Anger, hurt, betrayal, drama and histrionics are great ingredients for a Bollywood hit, but only raise eyebrows in the boardroom, or at an annual general meeting (AGM).
The spectacle of ‘ordinary shareholder’ Anil Ambani’s extraordinary farewell to shareholders of Reliance Industries Ltd (RIL) raised some questions that must be answered. It was clear that he hadn’t made an appearance for old times’ sake and the downward descent of RIL shares seemed to reflect a fear that he could spook the de-merger process. Nervousness was further enhanced since RIL declined to announce details of the separation, on the plea that it needed board approval. Especially since Anil Ambani had convened a press conference the same evening after storming out of the AGM earlier this year.
Market sources claimed one crore shares were sold on Wednesday, leading to the 25 point drop in RIL’s share price. On checking with Anil Ambani confidantes, we were told a reputed foreign fund, called T Rowe Price, had sold several lakh RIL shares, while the rest of the selling was attributed to dubious market operators.
Official sources, however, say that T Rowe Price wasn’t a seller at all. In fact, it had bought RIL shares earlier in the week. Instead, we learn that Kopthal Mauritius India Fund, which is fairly well known to the regulator, had unloaded its entire holding of 4.7 lakh shares that day. The bigger surprise was that Reliance Growth Fund sold over a lakh shares and Reliance Equity Opportunities Fund sold a couple of lakh shares. Apart from this, an ABN Amro account was steadily buying GDR converted shares sold by certain foreign institutional investors. The Anil Dhirubhai Ambani Enterprises camp, however, stuck to its version when we checked again on Friday.
• Anil Ambani’s public allegiance to good governance is of recent origin
• There is a clear case for looking into Wednesday’s fall in RIL shares
Details of FII sales and purchases are only known to the regulator and there is a clear case here to find out if there is more to Wednesday’s fall in RIL shares than meets the eye. Controversy and speculation always seem to surround the movement of Reliance share prices. Anil Ambani himself brought this into the open, while he was battling brother Mukesh for control over the business empire. His public allegiance to good governance principles, however, is of relatively recent vintage. This is probably why Anil bypassed the governance angle while revealing details of the de-merger, even before the RIL board had approved the plans.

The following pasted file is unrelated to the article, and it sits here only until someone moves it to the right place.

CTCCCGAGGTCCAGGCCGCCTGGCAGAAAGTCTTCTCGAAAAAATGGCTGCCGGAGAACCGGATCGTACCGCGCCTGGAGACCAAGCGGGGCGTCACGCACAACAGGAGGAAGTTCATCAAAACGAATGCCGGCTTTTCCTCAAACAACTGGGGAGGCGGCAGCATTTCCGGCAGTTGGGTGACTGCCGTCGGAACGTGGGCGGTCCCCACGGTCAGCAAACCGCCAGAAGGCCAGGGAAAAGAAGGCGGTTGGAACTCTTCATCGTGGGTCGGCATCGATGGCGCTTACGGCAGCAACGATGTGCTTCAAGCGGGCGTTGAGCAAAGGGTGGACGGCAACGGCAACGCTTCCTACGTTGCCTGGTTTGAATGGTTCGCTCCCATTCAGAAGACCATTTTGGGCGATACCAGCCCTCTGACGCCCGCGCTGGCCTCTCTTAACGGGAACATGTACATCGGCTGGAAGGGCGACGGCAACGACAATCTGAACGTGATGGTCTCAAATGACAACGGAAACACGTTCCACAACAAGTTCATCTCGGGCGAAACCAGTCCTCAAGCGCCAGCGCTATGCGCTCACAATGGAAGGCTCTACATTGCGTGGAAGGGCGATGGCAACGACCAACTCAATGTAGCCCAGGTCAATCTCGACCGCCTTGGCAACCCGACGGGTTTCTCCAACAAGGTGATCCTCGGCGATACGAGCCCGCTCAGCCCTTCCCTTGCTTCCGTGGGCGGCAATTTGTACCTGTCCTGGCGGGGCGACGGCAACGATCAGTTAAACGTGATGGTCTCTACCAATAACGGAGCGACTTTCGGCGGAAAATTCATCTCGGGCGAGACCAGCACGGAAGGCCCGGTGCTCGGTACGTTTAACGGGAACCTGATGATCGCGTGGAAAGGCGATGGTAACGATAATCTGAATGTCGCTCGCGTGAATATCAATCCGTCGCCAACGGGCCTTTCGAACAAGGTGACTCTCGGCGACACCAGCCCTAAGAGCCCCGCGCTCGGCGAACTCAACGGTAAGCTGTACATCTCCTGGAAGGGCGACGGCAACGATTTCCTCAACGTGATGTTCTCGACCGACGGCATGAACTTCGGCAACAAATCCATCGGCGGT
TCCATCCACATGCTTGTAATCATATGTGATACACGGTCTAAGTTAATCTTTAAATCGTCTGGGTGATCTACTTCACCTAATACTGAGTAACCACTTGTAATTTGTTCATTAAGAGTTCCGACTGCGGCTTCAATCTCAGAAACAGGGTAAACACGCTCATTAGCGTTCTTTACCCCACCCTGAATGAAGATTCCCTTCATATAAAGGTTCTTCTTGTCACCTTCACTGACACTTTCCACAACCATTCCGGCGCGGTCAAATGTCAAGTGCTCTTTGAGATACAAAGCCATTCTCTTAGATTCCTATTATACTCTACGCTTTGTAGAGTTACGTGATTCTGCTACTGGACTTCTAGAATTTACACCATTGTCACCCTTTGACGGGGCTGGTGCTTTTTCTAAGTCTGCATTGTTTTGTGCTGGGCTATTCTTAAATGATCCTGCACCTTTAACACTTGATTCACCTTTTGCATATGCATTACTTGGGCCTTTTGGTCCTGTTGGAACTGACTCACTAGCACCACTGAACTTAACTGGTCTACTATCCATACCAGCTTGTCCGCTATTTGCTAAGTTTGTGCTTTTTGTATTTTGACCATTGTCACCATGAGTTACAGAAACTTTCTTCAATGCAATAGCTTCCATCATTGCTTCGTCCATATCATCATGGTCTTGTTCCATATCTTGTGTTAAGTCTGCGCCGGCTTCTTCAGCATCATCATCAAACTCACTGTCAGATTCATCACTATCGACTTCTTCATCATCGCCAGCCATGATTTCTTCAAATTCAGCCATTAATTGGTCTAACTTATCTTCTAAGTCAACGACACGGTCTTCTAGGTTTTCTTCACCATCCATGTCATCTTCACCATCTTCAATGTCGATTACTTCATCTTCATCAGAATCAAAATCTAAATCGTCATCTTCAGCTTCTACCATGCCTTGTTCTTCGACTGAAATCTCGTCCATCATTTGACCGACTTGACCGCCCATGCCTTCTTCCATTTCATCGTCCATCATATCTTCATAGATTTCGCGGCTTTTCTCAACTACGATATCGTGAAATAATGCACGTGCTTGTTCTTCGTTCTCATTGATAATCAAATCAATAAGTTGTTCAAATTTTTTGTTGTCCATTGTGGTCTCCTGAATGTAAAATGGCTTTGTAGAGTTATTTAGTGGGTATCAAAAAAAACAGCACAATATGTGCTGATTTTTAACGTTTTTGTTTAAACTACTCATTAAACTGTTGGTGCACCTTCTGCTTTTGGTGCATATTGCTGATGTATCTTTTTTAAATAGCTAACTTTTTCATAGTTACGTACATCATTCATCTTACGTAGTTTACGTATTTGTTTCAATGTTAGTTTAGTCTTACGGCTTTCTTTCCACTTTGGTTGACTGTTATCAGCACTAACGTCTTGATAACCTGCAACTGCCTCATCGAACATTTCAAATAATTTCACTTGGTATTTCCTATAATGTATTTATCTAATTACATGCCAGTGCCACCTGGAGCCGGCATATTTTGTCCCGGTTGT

The same process would apply to Reliance Energy Limited (REL) and Reliance Capital (RCL). An RIL press release announced plans to de-merge its assets and liabilities into four entities covering telecom, coal-based energy, financial services and gas-based energy. All RIL shareholders will be issued shares in each of the new undertakings in a 1:1 ratio, while a chunk of shares held in a trust account during a previous group merger will be extinguished. These four holding companies could then merge with corresponding operating entities in the proportion revealed by Anil Ambani at his press conference last week.
The question is, if RIL’s board of directors had to approve the demerger plans, didn’t the board of REL and Reliance Capital have to formally approve these, too? It is no secret that despite the copious lip-service to corporate governance norms, the independence of board directors remains a myth. Yet, most companies at least go through the motions of having major decisions, such as a mega de-merger, approved by their board of directors.
Did Anil Ambani forget this in his haste to upstage brother Mukesh? What makes this gaffe all the more incongruous is that the barrage of complaints sent by Anil Ambani to various regulators in the past 10 months have revolved around corporate governance and price manipulation.
In retrospect, he appears so distraught at the separation from RIL that he is unable to focus on serious issues pertaining to the ADAE companies. For instance, the man who revels in the media’s limelight was not seen for an entire week when consumers of REL were reeling from a prolonged power cut. He only surfaced to make a perfunctory public apology on the eve of the RIL AGM, after the state government threatened senior executives with arrest if they failed to restore power immediately.
Anil Ambani has inherited a group of companies with good growth potential, and it will be a pity, indeed, if he cannot put aside his anger and penchant for drama to focus on their development.